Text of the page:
Since the emergence of Covid-19, restrictions have impacted every aspect of our lives, and we've embraced new skills as we continue to adapt. In response to the restriction on physical life, many of us have turned to digital tools and virtual platforms to stay in touch and keep some resemblance of normality.
As Benjamin Franklin once said, “Out of adversity comes opportunity” and with physical doors closing, virtual doors have opened — changing the world as we know it.
Virtuality - seeing is believing
For the many of us missing out on travel, pampering and entertainment, resilient businesses, have been quick to respond and adapt to the new digital reality, we are now all so dependent upon. Using streaming services and virtual reality, they are exhibiting live concerts, organising virtual events, and launching online-only spaces.
Take the British Museum, for instance. This institution which welcomes over 6.7 million visitors a year, has collaborated with the Google Cultural Institute to create a world-class experience online, bringing their shows to a whole new audience.
But how are we going to adapt to the post-COVID era for our leisure and retail needs?
Virtual travel - curing wanderlust
With about 90 per cent of the world under a travel restriction and finding themselves with extra time on their hands, virtual travel has become a thing. Many would-be adventurers are going digital to cure their wanderlust.
So, while you might not be able to climb Mt. Everest, dive with sharks, or explore the Great Wall of China, the advances of virtual technology have made it possible for you to experience all these things, even if you can’t leave your front door!
Also, a well-documented ecological benefit that has surfaced during global lockdown is the potential for technology to reduce tourism's carbon footprint. So, while not being able to travel has been a loss for many, it’s been an opportunity for our planet to recover and for our world to become greener.
The future of retail - a brave new world
The beauty world, like many other industries, has been hugely affected by the coronavirus. Although it is fair to say that some have been doing better than others, many retailers are embracing the fourth industrial revolution. They are looking at how to use virtual platforms to replicate in-store experiences for customers.
In the race to innovate to help bring consumers closer to the services that they miss, brands are hatching a plan to bring expertise into the homes of their consumers. From virtual consultations with digital therapists to using our smartphones to see what a piece of furniture will look like in our homes, brands are offering plenty of ways to maintain our retail therapy from home.
It’s fair to say that technology has made the virtual world a greater reality than ever before. But how can it be used to help us feel connected when we can’t be together?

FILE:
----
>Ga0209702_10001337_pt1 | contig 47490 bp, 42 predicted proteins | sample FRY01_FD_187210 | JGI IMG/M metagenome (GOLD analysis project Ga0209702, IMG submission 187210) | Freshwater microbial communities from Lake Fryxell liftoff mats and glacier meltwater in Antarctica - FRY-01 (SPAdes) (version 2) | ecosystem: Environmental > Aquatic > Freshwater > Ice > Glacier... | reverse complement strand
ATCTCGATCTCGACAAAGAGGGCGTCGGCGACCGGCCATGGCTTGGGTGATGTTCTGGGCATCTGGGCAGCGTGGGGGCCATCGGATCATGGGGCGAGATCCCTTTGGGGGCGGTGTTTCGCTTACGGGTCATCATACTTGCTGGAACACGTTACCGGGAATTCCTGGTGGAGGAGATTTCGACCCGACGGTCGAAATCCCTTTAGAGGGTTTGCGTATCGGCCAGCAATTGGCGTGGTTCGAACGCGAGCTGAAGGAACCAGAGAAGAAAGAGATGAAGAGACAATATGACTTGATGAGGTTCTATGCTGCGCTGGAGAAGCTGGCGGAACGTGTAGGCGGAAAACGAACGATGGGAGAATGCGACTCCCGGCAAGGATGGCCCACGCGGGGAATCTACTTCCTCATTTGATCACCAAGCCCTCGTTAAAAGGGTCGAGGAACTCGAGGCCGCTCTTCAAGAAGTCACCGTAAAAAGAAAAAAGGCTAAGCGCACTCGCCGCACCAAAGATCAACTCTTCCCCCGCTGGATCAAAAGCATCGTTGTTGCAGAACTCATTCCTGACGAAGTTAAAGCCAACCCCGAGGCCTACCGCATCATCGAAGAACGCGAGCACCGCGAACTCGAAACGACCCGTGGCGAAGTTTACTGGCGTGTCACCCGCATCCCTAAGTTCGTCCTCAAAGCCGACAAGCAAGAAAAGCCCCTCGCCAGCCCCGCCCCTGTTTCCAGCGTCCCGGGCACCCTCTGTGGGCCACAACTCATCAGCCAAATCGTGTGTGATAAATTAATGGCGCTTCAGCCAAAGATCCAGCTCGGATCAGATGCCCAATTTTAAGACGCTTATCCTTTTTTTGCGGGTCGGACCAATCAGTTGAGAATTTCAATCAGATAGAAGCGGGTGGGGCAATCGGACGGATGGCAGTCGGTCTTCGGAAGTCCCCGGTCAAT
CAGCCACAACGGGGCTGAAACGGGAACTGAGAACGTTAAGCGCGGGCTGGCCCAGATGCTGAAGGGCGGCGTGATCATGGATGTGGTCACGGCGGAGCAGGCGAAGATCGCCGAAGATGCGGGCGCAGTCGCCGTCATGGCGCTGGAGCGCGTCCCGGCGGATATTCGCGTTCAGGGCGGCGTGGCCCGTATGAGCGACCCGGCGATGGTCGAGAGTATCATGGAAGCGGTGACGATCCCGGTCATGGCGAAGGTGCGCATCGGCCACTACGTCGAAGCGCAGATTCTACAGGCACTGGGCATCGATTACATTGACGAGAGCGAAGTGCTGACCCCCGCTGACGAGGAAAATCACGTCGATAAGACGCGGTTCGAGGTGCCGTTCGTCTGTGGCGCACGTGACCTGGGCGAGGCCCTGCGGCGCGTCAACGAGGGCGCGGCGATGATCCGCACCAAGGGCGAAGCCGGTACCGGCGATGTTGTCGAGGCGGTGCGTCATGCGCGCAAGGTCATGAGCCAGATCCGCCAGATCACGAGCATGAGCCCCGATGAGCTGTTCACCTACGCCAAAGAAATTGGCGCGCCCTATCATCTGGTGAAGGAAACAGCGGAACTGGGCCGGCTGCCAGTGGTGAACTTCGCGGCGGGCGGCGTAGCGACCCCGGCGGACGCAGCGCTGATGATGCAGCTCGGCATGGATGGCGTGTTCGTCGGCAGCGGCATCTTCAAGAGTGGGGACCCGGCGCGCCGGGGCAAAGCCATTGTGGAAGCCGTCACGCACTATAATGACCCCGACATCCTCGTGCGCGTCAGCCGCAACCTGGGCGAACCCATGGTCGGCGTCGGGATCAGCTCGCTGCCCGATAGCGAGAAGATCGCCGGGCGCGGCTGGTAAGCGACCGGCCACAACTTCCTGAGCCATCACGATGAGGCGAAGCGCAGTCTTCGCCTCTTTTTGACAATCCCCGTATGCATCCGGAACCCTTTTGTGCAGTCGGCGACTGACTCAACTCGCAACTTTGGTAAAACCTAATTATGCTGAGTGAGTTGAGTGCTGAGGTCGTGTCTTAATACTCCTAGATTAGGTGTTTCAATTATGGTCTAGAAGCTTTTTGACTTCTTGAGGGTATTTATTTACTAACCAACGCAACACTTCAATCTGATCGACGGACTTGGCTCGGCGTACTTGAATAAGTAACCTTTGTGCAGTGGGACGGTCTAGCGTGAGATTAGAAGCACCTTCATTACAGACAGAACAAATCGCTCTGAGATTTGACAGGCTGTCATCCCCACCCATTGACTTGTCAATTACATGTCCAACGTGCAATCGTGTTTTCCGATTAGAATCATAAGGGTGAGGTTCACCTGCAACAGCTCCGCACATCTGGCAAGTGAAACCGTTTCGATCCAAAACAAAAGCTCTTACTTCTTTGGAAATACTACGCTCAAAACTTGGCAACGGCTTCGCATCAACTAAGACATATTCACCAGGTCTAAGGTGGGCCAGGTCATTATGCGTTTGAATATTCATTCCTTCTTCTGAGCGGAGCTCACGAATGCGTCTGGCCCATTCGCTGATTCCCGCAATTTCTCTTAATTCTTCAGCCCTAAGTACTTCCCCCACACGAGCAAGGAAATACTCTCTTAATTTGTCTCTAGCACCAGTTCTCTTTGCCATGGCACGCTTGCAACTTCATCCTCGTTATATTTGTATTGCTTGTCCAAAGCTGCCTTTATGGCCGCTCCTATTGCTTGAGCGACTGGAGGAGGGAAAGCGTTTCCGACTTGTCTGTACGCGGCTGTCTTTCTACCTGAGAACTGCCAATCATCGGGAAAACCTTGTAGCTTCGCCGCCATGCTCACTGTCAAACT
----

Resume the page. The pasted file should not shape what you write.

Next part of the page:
Staying connected, but not as you know it
Having good friendships, relationships, and social connections play an essential part in looking after our wellbeing. With isolation and social restriction measures in place, we can unsurprisingly start to feel the loss of human contact. The current situation is making us seek out new ways of staying connected, to keep our spirits up and to help one another through these unprecedented times.
Thanks to the wonders of modern technology, there are plenty of ways you can stay connected to your friends, family and local community during the lockdown, even if you can’t see them in person.
Here are a few examples of how communities have adapted and embraced technology for us to create experiences of togetherness in the virtual “reality” that we find ourselves in: Why not give it a go!
- Explore online art classes, virtual museum tours or living room music festivals
- Join a virtual gym class
- Have virtual meetups with friends and family
- Join or create a virtual book club
And if technology is not for you? Then pick up a pen and write somebody a letter or postcard or give them a call. Even the smallest of connections are good for us.
The reality of huidhonger - the need for human touch
We all have a biological and emotional need for physical contact. During this time of COVID, the Dutch have created a word to describe the longing for human connection in isolation — “huidhonger”, or “skin hunger” translated.
Skin hunger, also known as touch deprivation — occurs when a person experiences little to no contact or interaction. Whether it is losing out on workplace handshakes, friendly hugs, or pats on the back, missing out on regular human contact can have some serious and long-lasting effects. And, although the virtual world is filling many of the gaps in our lives, something it can’t replace is the need for physical human contact, no matter how small.
As we get used to the new normal, our digital lives may never be the same again. From the way we stay connected, to our ways of working, and even the way we shop. What things will look like post-pandemic is mostly a mystery, but one thing is for sure, some of these habits are likely here to stay.
So, when the world opens up again and it’s safe to go out, come and join us at one of our community events. We’d love to connect with you. Until then, sign up to our newsletter to learn about our future events and stay in touch by joining our online community.